“When I see offices or workplaces that try to set up ‘No Gossip’ rules, I think you might as well ask people to stop breathing as to ask them to stop gossiping,” says gossip researcher Frank McAndrew. “It’s just so much a part of who we are.”
McAndrew’s conviction that gossip is about as common as breathing rings true to my experience of the workplace. I can count on one hand the number of coworkers I’ve had who I’ve never heard engage in gossip. My own name certainly isn’t on that hand! A fairly reliable formula is:
Human Being in Conversation + Human Being in Conversation = Gossip
If you want to counteract gossip at work, you have to cut against the grain of normal human behavior. Knowing exactly how to deal with gossip at work can flummox us.
The challenge of gossip is that it feels inevitable, but we also know it can be destructive. Those of us who are disciples of Jesus might also have in mind the warnings of Scripture about gossip. We’re tempted to think of gossip as a relatively benign vice, but it’s treated as a serious spiritual matter in the pages of the Bible.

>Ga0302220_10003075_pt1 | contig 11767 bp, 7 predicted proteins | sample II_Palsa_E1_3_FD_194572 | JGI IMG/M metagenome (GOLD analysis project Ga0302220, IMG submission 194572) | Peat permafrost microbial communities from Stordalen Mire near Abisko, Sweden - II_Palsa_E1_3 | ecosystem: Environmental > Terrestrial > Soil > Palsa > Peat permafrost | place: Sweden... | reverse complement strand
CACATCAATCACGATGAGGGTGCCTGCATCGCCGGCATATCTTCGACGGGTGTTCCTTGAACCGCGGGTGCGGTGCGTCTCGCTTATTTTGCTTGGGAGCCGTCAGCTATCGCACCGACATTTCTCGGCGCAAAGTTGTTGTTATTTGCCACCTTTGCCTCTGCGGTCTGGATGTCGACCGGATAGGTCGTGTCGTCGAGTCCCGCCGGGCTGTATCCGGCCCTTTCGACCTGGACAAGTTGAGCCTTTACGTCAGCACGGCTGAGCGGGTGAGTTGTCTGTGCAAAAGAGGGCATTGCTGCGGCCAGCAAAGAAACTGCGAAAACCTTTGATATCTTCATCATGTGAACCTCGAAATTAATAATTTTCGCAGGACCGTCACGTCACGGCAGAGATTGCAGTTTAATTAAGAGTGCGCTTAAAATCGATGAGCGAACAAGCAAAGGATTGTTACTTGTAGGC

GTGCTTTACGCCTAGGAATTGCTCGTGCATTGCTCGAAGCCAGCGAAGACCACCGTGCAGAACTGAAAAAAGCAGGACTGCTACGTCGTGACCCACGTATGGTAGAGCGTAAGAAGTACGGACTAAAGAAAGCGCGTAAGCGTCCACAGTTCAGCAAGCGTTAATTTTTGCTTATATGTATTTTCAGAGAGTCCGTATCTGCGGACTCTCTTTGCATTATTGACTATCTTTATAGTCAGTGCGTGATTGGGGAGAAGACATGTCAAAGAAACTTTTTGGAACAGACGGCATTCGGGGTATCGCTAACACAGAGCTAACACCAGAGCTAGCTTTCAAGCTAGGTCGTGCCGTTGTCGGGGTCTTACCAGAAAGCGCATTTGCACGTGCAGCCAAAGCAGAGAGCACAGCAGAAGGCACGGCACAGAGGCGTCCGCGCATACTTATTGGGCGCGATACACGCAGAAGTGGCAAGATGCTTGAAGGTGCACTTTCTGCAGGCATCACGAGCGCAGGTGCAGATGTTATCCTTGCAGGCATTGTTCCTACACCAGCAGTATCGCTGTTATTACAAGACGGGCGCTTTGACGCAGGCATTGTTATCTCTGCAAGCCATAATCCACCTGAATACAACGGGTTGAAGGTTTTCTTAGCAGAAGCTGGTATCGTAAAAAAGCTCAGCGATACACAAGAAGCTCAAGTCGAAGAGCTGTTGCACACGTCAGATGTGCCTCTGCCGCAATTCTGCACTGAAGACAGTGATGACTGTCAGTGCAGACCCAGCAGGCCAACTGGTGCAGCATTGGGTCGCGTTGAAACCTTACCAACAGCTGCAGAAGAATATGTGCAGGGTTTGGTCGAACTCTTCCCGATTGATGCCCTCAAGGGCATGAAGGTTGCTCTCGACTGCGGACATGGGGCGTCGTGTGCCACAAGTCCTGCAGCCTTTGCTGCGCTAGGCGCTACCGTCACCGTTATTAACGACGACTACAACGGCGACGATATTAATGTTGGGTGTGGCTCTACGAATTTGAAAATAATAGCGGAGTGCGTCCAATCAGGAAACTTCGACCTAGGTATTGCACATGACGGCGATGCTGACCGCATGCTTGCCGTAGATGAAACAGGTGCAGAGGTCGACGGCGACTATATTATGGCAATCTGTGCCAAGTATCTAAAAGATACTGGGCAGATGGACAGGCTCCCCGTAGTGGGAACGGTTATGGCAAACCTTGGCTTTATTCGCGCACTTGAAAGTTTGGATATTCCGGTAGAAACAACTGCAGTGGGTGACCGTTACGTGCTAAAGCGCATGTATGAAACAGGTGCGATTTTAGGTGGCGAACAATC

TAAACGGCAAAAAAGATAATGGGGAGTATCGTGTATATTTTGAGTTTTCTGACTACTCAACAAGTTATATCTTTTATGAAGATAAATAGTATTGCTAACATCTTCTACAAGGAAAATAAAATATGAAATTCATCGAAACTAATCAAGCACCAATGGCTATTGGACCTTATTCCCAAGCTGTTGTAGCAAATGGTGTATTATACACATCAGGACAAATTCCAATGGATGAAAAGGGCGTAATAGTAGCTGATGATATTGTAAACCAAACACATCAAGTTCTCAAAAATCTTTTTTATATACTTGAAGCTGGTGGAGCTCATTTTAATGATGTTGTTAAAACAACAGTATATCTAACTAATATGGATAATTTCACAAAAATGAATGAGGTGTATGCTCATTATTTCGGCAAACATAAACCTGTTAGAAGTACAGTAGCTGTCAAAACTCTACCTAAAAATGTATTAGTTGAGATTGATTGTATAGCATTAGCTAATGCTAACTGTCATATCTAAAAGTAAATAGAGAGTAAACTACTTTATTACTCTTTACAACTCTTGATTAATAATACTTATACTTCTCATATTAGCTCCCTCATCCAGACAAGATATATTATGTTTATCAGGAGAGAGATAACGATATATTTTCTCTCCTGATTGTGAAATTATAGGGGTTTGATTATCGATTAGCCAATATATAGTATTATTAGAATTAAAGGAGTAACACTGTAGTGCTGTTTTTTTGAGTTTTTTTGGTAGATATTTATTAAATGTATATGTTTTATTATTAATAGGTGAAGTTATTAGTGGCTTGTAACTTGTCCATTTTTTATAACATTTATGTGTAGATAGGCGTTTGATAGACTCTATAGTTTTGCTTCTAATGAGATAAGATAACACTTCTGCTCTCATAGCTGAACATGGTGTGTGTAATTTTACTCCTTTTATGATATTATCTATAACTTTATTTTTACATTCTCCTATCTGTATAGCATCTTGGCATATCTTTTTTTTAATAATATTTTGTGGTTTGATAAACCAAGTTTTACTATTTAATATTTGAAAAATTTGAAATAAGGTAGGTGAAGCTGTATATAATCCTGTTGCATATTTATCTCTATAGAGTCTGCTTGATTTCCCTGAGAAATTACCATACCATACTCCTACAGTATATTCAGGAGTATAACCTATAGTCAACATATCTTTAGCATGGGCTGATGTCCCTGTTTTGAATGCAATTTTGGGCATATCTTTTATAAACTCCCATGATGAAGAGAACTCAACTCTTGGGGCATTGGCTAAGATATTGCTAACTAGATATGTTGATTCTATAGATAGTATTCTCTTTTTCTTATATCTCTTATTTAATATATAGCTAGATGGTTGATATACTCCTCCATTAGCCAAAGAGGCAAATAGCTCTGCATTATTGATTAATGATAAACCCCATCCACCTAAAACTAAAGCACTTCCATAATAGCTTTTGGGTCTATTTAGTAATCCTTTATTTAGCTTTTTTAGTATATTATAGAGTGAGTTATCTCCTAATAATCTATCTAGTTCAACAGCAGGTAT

When Paul breaks down the progress of sin among human beings, he mentions gossip in the same breath as murder and hatred of God (see Romans 1:28-32). In another passage, he lists gossip as one of the patterns of sin he is anxious the church may fall into, along with “discord, jealousy, fits of rage, selfish ambition, [and] slander,” as well as “arrogance and disorder” (2 Corinthians 12:20 NIV). If gossip is a petty criminal, it’s at least in the same gang as the ugliest killers. To deal with gossip at work as a Christian, you have to grapple with it not just as a social phenomenon, but as a dimension of sin and its power over our lives and relationships.